Puzzles - This one is the most obscure, but the definition states different type of puzzles. Inventory (Very limited in this game, but then so does Myst), Dialogue (There are dialogue trees with different outcomes), Environmental (This probably fits best in that altering the scenes and situations will have an effect on the ending), Non Contextual (none of these Mystish puzzles).

I think IMO it fits the definition as an series of dialogue and environmental puzzles strung together in a narrative that allows exploration of the narrative and it's surroundings to achieve one of the 22 seperate endings.
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Old 03-21-2010, 07:12 AM   #13
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I think IMO it fits the definition as an series of dialogue and environmental puzzles strung together in a narrative that allows exploration of the narrative and it's surroundings to achieve one of the 22 seperate endings.
If Heavy Rain is going to be described as having adventure game puzzles then pretty much every game in existence can be described as having these kind of puzzles and there is nothing unique about adventure games at all.
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Old 03-21-2010, 07:20 AM   #14
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(Also, I really don't want to get into this conversation, having already had my fill of similar arguments all those years ago when Fahrenheit was released, but I find it scary that the first thing that comes to your mind when you think about adventure games is being stuck and frustrated. If that's really what adventure games are all about, no wonder nobody plays them anymore.)
That deserved to be bigger.
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Old 03-21-2010, 07:29 AM   #15
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That deserved to be bigger.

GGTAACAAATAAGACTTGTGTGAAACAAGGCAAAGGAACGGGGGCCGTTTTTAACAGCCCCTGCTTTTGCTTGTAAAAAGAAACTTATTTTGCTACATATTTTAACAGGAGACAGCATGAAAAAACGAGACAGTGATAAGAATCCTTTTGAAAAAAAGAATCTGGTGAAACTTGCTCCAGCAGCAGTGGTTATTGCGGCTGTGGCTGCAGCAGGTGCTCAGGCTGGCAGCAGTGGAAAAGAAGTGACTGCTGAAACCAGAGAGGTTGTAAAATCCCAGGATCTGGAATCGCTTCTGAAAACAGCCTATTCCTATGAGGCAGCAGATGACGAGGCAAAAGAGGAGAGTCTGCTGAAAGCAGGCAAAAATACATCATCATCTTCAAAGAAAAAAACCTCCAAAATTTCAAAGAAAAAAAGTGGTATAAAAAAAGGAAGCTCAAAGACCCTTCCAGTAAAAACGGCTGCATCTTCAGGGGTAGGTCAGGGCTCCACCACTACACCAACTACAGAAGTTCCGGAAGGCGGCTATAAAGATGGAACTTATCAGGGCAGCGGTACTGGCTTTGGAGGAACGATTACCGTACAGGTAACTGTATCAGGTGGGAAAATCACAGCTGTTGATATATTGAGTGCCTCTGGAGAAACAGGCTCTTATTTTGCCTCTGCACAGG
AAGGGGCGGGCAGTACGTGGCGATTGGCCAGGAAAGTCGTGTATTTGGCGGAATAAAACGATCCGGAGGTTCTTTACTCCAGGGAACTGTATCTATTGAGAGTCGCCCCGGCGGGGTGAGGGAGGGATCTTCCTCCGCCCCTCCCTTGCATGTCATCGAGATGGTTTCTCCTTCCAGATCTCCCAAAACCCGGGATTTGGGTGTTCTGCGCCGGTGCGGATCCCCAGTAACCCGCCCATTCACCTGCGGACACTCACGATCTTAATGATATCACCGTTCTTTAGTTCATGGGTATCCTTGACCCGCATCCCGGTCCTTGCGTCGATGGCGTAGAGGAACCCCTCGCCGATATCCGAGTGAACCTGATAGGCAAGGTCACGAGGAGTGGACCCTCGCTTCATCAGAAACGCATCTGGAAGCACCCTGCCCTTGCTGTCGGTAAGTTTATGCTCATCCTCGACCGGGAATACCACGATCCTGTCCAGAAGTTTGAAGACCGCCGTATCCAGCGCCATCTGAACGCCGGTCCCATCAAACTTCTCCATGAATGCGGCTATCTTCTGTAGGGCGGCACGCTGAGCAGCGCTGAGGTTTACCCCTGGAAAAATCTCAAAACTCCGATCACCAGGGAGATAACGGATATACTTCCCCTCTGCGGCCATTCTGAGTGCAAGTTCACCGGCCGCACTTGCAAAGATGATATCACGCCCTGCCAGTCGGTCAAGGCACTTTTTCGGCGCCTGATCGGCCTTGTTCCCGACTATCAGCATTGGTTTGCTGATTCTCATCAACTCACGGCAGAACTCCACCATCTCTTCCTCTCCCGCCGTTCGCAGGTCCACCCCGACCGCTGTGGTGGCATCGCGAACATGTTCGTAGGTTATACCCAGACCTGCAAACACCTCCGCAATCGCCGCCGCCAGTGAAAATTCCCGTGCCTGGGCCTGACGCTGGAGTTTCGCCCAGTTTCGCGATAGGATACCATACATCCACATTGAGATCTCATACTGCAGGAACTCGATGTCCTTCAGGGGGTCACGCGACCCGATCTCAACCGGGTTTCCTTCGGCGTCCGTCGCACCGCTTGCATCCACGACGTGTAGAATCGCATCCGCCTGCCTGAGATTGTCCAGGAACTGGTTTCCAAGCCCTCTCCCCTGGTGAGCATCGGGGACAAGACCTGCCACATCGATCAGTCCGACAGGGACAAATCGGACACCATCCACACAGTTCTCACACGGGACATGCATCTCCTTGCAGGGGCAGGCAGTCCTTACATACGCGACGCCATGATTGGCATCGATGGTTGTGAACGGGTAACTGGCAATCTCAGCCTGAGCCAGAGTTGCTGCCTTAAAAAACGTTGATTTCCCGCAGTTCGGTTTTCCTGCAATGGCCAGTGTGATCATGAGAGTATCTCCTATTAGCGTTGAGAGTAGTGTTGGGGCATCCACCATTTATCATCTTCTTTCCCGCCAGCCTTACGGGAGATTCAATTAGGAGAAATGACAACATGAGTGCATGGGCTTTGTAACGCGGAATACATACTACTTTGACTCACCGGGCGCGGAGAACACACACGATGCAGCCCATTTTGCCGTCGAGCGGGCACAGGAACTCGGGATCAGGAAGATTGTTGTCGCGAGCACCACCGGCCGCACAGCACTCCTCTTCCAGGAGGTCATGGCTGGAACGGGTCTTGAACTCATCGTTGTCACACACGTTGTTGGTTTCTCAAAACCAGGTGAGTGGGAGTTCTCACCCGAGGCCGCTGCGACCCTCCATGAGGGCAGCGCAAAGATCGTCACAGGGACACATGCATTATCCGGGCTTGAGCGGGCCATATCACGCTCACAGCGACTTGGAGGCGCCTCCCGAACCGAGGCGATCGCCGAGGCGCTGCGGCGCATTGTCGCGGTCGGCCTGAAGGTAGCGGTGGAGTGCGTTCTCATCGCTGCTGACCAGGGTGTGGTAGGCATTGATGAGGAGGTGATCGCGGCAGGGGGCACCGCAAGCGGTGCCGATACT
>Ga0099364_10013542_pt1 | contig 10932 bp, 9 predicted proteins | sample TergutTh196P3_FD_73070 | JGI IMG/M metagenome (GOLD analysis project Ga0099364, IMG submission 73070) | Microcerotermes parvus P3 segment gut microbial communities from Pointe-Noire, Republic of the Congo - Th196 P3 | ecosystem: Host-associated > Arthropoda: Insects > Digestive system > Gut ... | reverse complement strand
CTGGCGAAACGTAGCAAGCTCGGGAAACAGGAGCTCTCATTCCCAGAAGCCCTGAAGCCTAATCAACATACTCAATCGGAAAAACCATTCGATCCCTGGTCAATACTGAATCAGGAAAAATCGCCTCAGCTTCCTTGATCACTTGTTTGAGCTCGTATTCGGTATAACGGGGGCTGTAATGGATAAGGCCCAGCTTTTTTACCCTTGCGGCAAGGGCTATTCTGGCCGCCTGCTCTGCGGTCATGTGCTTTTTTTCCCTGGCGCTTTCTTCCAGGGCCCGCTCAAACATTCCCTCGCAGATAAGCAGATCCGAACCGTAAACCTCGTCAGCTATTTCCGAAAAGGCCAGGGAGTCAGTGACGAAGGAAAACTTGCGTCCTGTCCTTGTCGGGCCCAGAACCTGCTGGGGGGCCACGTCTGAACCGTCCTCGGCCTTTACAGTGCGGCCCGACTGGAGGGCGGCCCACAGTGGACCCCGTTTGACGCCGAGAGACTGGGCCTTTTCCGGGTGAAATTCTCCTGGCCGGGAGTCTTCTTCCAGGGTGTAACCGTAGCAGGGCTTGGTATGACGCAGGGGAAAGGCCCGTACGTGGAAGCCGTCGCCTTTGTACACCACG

Now you've done it. From now on every following post will use a bigger and bigger font to make its content seem more important.
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Old 03-21-2010, 07:51 AM   #16
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I would say that the comparisons to Dragon's Lair are lazy and only superficial. Dragon's Lair used a series of QTE's with only one possible path.If you choose the wrong option it was game over. The game played the exact same with every playthrough. In fact normal QTE's, that people keep saying this game has in spades, all have fail states like Dragon's Lair, this game doesn't. (I.e Fail to hit X and you die or have to start again. in Heavy Rain Fail to hit X and you get a different outcome and the story continues.)
I definitely don't think this game is on the same level as Dragon's Lair - but do believe one was the precursor to the other no matter how apprehensive David Cage finds that notion. I think Heavy Rain is very revolutionary in its own way in terms of interaction (the implementation of the controls was amazing) and storytelling AS WELL as pushing QTE gameplay forward. I don't mean it as an insult even though that's been the big nitpick from the cynics - I love interactive movies, have been waiting forever until they got a good rap and surprised it took so long to take the genre to this really smart level. Quadratic should celebrate that - Heavy Rain is the type of game that will attract new gamers while still earning respect from the core gaming crowd.